Kentucky started keeping birth and death records in 1852, stopped in 1862, started again in 1874, but didn't get serious about it until 1 January 1911. Before that date, births and deaths were recorded at the county level and copies were forwarded to the state once a year. Surviving birth records are mostly for the years 1852-1861, 1874-1879 and 1900-1910. Because of official indifference and neglect, no records are extant for many of the years before 1911. (The records for 1874-1879 have been indexed for the entire state. The index is available at KDLA.)
People lacking official certificates could file delayed birth certificates with the state. This became common starting around 1940 due to the requirements of Social Security and military service. According to Roseann Hogan, "Kentuckians have filed over a half-million of these delayed certificates... Social Security, for a time, accepted completed certificates that were not filed with the Department of Vital Statistics in Frankfort. Therefore, it is possible, that even if no official certificate can be found in Frankfort, a certificate may have been filed with Social Security or other government agencies." (Kentucky Ancestry, page 79)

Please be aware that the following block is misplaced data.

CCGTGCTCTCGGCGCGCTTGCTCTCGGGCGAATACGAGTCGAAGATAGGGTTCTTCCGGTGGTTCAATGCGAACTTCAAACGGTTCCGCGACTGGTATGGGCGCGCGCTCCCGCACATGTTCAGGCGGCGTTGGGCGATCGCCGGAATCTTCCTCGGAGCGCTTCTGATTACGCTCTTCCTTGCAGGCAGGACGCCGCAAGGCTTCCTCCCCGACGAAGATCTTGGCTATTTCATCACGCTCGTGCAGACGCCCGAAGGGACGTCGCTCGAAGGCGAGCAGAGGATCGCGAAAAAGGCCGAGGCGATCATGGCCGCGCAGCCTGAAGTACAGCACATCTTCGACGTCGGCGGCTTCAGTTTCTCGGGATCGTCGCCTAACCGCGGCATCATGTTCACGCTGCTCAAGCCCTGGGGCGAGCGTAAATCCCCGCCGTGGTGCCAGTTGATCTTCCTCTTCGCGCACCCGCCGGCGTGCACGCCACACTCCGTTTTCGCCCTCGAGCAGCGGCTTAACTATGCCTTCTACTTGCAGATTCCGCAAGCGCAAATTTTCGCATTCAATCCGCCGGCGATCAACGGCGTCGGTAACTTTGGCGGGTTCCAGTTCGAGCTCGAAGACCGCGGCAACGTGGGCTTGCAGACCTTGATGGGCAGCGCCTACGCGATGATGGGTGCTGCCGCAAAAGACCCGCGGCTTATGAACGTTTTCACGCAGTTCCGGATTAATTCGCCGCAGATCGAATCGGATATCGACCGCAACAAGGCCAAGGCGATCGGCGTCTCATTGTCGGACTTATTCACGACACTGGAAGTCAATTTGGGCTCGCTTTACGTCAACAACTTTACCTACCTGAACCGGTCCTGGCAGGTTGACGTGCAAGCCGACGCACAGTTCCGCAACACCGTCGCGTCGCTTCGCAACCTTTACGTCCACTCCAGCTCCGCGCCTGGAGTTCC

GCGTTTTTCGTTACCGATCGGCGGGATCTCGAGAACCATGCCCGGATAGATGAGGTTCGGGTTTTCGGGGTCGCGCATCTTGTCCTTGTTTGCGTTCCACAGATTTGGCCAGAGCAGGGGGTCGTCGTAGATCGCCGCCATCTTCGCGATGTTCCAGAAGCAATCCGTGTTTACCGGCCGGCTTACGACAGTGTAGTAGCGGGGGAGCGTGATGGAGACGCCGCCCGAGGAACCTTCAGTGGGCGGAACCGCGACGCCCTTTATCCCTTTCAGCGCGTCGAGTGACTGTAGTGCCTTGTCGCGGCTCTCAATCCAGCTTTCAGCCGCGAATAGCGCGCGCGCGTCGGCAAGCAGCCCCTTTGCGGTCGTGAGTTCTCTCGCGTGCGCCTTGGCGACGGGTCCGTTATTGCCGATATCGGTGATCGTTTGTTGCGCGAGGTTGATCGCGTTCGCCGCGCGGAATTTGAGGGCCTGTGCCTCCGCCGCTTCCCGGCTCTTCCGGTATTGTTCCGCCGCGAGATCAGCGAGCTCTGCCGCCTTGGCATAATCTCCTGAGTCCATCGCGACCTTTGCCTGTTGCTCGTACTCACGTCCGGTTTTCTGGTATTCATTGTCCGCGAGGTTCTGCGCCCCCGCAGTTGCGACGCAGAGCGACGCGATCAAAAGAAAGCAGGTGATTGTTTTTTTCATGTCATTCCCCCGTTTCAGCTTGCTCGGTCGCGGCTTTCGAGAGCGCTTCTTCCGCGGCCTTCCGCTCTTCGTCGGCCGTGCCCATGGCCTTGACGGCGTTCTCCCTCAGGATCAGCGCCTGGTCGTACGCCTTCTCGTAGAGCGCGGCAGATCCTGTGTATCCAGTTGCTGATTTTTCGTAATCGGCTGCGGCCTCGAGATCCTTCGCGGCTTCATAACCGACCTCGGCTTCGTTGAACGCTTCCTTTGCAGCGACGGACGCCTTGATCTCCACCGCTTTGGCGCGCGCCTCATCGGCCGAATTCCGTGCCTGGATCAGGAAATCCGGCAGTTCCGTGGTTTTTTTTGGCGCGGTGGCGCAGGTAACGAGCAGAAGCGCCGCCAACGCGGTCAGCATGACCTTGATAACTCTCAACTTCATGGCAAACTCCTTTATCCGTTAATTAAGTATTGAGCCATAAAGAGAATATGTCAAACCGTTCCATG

Delayed birth certificates contain name, date of birth, place of birth, sex, race, parents' names, ages, etc. similar to regular birth certificates. Plus two older witnesses, one related one unrelated.
In Kentucky, the Department of Vital Statistics has most of the delayed birth certificates.
Thanks to Mary Hatton, Suzanne Shepherd, and all who worked on this and made the information available for our genealogical research.
This database created on Feb. 12, 2009